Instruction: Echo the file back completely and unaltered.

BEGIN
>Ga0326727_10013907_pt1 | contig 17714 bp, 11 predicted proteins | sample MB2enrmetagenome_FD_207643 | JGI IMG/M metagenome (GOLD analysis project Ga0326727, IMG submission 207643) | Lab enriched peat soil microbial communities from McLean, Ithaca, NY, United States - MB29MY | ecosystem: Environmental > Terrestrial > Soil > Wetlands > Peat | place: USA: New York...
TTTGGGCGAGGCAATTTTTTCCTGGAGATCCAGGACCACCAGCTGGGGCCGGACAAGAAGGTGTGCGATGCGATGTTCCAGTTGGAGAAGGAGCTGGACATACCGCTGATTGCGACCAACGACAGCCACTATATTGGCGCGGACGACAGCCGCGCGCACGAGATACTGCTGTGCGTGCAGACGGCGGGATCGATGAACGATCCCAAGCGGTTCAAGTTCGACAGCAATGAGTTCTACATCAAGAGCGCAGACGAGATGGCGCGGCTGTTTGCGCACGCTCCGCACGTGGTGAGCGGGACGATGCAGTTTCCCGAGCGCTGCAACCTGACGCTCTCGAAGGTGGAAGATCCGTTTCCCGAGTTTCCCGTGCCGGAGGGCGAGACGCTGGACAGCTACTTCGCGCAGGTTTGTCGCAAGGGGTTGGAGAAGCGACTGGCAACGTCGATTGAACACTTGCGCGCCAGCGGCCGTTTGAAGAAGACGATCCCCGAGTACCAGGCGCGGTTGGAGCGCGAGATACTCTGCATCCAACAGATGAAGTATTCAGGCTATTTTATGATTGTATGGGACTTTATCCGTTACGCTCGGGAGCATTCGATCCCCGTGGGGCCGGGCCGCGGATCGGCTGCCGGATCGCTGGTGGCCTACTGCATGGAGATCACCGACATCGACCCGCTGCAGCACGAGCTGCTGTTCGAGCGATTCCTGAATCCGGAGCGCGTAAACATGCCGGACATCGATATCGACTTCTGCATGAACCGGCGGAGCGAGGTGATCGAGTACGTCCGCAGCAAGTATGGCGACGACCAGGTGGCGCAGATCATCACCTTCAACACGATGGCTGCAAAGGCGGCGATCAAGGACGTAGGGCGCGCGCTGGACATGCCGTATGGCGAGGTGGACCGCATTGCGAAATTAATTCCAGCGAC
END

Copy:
>Ga0326727_10013907_pt1 | contig 17714 bp, 11 predicted proteins | sample MB2enrmetagenome_FD_207643 | JGI IMG/M metagenome (GOLD analysis project Ga0326727, IMG submission 207643) | Lab enriched peat soil microbial communities from McLean, Ithaca, NY, United States - MB29MY | ecosystem: Environmental > Terrestrial > Soil > Wetlands > Peat | place: USA: New York...
TTTGGGCGAGGCAATTTTTTCCTGGAGATCCAGGACCACCAGCTGGGGCCGGACAAGAAGGTGTGCGATGCGATGTTCCAGTTGGAGAAGGAGCTGGACATACCGCTGATTGCGACCAACGACAGCCACTATATTGGCGCGGACGACAGCCGCGCGCACGAGATACTGCTGTGCGTGCAGACGGCGGGATCGATGAACGATCCCAAGCGGTTCAAGTTCGACAGCAATGAGTTCTACATCAAGAGCGCAGACGAGATGGCGCGGCTGTTTGCGCACGCTCCGCACGTGGTGAGCGGGACGATGCAGTTTCCCGAGCGCTGCAACCTGACGCTCTCGAAGGTGGAAGATCCGTTTCCCGAGTTTCCCGTGCCGGAGGGCGAGACGCTGGACAGCTACTTCGCGCAGGTTTGTCGCAAGGGGTTGGAGAAGCGACTGGCAACGTCGATTGAACACTTGCGCGCCAGCGGCCGTTTGAAGAAGACGATCCCCGAGTACCAGGCGCGGTTGGAGCGCGAGATACTCTGCATCCAACAGATGAAGTATTCAGGCTATTTTATGATTGTATGGGACTTTATCCGTTACGCTCGGGAGCATTCGATCCCCGTGGGGCCGGGCCGCGGATCGGCTGCCGGATCGCTGGTGGCCTACTGCATGGAGATCACCGACATCGACCCGCTGCAGCACGAGCTGCTGTTCGAGCGATTCCTGAATCCGGAGCGCGTAAACATGCCGGACATCGATATCGACTTCTGCATGAACCGGCGGAGCGAGGTGATCGAGTACGTCCGCAGCAAGTATGGCGACGACCAGGTGGCGCAGATCATCACCTTCAACACGATGGCTGCAAAGGCGGCGATCAAGGACGTAGGGCGCGCGCTGGACATGCCGTATGGCGAGGTGGACCGCATTGCGAAATTAATTCCAGCGAC